2013 Volkswagen Jetta Hybrid Launch Review By Thom Cannell


2013 Volkswagen Jetta
	Hybrid (select to view enlarged photo)
2013 Volkswagen Jetta Hybrid

SEE ALSO: Volkswagen Buyers Guide

A different way of thinking, Volkswagen’s 2013 Jetta Hybrid is built for drivers.

By Thom Cannell
Michigan Bureau
The Auto Channel

Volkswagen’s 2013 Jetta Hybrid rolls Viagra when compared to the pious brigade of wimpy hybrid appliances masquerading as driver’s cars. Boasting an all-new turbocharged engine snatched from the latest European Golf and Audi A3, the Jetta Hybrid is the 1.4-liter motor’s US debut. Jetta Hybrid is different from others hybrids, alone in combining a turbocharged direct injected engine, a DSG or direct sequentially shifted automatic manual transmission, and electric e-motor. This hybrid feels like a 170hp sport sedan, it’s an eco-friendly, greenly mean pomposity buster.


2013 Volkswagen Jetta
	Hybrid (select to view enlarged photo)

VW;s new Hybrid is a serial hybrid versus the common power-split or blended arrangement. For VW this results in some very good things. First it is sporty in keeping with Brand image (anyone think Prius sells sporty?) and fastest to 0-60 at a respectable 8.6 seconds. Their design is focused on high speed efficiency. Established competitors like Honda Civic, the Prius family, Ford Fusion and C-Max hybrids, Lincoln MKZ Hybrid, and Honda Insight seem more concerned with city driving. In this crowded niche VW offers a reasonable pricing structure starting at $24,995 and rising to $31,980. All are based the well-received Jetta platform with newly uprated interiors featuring a bit more bright and shiny, new colors, and the entry models have standard equipment like BlueTooth mobile connection, automatic climate control, and leather covered multifunction steering wheel. Other trim levels offer the full list of luxury items like bi-Xenon headlamps with LEDs, navigation screens, and bombastic audio systems.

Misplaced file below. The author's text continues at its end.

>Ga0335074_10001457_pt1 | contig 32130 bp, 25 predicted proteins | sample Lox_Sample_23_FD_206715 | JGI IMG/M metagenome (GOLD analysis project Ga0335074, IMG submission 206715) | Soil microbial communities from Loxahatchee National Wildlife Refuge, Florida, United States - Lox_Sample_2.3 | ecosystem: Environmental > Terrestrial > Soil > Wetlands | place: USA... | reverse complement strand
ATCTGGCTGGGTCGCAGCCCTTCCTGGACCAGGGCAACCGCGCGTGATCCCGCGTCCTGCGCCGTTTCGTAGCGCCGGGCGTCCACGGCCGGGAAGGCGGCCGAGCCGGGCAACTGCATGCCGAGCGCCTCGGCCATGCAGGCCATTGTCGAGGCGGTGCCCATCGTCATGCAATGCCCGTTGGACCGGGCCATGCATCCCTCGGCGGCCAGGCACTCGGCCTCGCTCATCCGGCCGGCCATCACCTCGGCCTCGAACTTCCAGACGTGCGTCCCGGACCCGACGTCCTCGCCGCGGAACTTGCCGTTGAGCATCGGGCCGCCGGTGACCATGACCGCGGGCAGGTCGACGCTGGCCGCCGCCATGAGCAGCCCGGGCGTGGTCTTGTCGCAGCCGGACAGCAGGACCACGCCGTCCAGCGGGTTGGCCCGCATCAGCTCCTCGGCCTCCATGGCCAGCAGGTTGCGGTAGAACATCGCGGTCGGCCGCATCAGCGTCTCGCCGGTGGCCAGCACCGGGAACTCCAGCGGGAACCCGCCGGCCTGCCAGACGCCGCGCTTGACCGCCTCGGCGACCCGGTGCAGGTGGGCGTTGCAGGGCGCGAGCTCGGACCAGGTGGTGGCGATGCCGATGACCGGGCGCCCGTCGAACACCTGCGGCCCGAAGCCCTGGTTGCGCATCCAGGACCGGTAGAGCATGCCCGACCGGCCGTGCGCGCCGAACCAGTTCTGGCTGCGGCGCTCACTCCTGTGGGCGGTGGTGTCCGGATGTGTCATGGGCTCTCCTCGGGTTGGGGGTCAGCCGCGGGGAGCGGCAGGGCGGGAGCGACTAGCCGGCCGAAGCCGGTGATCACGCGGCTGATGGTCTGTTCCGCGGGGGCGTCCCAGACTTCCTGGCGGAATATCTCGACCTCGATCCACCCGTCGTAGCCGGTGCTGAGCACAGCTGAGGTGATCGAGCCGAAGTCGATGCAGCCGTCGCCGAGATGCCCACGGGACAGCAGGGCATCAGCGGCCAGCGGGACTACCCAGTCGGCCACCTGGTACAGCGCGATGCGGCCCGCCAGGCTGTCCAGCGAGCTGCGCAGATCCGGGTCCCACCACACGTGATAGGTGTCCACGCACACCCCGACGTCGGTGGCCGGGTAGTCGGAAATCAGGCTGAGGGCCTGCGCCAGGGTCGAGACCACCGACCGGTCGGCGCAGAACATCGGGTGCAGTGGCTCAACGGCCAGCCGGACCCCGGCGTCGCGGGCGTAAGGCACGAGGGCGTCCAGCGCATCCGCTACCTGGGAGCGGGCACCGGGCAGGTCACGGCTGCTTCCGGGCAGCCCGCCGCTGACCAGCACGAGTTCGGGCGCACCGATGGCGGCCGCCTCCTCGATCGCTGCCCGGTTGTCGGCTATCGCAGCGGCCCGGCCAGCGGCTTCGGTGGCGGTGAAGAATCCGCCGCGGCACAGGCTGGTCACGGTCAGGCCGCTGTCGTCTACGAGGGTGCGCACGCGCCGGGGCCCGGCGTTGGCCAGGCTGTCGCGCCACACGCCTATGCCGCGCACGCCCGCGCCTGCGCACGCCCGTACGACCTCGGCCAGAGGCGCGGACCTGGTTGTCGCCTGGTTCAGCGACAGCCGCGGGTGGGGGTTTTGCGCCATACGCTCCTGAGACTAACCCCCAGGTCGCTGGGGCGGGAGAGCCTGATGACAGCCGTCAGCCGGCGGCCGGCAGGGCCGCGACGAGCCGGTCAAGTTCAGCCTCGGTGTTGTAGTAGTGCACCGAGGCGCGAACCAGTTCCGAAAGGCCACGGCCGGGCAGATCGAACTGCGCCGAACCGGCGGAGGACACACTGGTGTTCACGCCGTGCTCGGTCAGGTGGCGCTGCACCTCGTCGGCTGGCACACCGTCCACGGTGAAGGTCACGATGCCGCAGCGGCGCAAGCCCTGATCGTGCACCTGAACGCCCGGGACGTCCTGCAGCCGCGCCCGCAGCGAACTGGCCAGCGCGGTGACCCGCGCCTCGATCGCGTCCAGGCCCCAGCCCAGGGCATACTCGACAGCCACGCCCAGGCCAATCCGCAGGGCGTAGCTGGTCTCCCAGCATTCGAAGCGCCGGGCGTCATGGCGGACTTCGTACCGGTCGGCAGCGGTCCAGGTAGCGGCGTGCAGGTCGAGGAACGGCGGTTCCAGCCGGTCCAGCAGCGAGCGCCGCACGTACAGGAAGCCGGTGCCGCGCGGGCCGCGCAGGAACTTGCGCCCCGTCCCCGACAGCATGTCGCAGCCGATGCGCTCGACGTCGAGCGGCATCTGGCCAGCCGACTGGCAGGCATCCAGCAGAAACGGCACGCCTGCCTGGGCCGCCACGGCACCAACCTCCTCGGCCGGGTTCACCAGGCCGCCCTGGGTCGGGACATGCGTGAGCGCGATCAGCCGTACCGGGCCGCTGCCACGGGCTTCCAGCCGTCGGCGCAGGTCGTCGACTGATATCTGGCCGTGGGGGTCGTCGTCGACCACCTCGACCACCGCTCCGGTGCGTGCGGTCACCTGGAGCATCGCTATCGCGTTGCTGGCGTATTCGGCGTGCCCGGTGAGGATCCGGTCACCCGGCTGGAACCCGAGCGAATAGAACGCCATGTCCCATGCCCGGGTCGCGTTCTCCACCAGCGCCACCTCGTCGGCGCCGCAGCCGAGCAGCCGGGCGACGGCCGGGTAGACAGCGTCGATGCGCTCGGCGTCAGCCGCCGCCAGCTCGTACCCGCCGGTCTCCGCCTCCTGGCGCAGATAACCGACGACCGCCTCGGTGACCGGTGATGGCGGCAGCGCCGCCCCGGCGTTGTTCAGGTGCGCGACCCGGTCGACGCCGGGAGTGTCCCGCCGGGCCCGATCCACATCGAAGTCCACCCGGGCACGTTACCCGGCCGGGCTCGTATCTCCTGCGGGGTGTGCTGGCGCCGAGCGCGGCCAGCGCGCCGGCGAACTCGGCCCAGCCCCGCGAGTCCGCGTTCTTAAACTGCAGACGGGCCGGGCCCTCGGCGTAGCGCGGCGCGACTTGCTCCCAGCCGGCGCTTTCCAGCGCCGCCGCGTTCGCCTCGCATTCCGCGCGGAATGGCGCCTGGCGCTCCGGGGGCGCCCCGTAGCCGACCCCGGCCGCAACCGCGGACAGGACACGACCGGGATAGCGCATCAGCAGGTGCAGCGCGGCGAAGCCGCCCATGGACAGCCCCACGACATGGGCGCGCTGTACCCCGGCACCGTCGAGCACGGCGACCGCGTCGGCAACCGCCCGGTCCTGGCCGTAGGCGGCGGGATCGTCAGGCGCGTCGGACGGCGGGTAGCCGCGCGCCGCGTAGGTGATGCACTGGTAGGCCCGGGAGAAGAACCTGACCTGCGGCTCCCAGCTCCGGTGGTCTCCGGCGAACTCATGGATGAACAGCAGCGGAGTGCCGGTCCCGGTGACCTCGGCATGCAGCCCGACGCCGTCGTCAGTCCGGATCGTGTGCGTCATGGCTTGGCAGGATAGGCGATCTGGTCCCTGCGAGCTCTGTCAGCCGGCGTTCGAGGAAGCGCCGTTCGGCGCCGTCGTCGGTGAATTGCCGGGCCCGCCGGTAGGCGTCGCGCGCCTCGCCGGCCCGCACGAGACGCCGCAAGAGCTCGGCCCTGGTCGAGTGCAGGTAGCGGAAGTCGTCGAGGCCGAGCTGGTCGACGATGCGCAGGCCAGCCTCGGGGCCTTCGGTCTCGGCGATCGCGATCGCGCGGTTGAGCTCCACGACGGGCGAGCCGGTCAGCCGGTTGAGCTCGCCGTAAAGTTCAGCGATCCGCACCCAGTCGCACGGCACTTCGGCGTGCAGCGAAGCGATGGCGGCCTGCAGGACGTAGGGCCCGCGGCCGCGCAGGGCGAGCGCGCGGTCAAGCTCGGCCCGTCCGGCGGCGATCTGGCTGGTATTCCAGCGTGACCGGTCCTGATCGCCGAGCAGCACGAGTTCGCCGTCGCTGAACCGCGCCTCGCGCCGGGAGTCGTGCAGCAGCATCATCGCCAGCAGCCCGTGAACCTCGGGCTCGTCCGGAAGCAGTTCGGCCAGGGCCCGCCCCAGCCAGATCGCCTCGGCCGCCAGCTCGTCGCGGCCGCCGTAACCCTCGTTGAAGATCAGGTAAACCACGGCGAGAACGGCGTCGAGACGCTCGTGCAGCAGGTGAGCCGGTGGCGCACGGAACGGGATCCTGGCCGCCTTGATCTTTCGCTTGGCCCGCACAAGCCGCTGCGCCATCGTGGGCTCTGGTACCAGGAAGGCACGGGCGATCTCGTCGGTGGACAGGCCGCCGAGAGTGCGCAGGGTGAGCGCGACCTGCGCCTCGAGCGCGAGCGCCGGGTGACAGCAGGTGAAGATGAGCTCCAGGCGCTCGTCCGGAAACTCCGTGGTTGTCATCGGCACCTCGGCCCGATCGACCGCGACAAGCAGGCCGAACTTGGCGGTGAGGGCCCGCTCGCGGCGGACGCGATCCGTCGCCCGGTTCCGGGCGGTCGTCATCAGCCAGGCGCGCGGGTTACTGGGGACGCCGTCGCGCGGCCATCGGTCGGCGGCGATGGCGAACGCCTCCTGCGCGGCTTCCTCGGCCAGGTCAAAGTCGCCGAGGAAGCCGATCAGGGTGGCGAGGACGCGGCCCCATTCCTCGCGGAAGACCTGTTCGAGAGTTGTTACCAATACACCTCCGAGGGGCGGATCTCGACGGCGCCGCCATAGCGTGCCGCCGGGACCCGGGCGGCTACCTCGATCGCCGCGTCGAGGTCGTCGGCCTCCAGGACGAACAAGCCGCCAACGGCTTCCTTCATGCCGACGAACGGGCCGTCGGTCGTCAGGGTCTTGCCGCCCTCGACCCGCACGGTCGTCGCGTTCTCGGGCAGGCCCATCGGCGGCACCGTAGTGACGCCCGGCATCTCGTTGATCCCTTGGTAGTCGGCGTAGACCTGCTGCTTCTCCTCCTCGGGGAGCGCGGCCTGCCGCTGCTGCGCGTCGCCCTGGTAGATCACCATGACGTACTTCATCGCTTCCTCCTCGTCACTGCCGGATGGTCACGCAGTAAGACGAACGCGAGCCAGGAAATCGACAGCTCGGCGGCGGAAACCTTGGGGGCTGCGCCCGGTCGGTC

2013 Volkswagen Jetta
	Hybrid (select to view enlarged photo)

The core of Jetta Hybrid is a Jetta GLI with its independent rear suspension, plus the new powertrain. Overall it weights 154 pounds more than parent GLI including battery, electronics, transmission and e-motor. There also seems to be more sound deadening and improved window thickness which drives weight up as it makes the interior quieter. Normally adding weight means decreased fuel economy but again, the Hybrid gets over 40mpg with ease under heavy mountain driving. Actually, Jetta Hybrid without its e-motor would be quite a nice car and is more powerful than the Jetta 2.0 and Jetta TDI and similar to Jetta 2.5 at 170 combined horsepower. You could use the sport-shift gate of the transmission to shift manually or raise the shift points on the computer controlled transmission. We didn’t as our primary goal was to behave as we expect most customers will, put it in D and go.

In a very important way that is what this story is about, the power and how little you need to modify your driving style to achieve the economy Volkswagen’s preliminary estimates promise. We’ve driven all the hybrids and most require that, to get those exalted economy numbers, you drive with a mere squirrel cage of power. That technique is similar to always driving with an egg of questionable freshness between pedal and your foot: push too hard and the fuel economy egg is all gone.


2013 Volkswagen Jetta
	Hybrid (select to view enlarged photo)

This one is somewhat different. In downtown stop-and-go driving we kept up with average traffic, cars and pickups, while accelerating under electric power only. By the way Jetta Hybrid offers two electric modes, normal which will accelerate to 37 mph and “e”, which can reach the mid-40s if the battery is fully charged. Like any hybrid the battery’s charge state is crucial to getting those big returns at the gas pump. So, with no coaching or coercion you find yourself modifying driving habits instinctively, reducing both the speed of accelerator depression and how far you depress. Those are absolutely critical distinctions!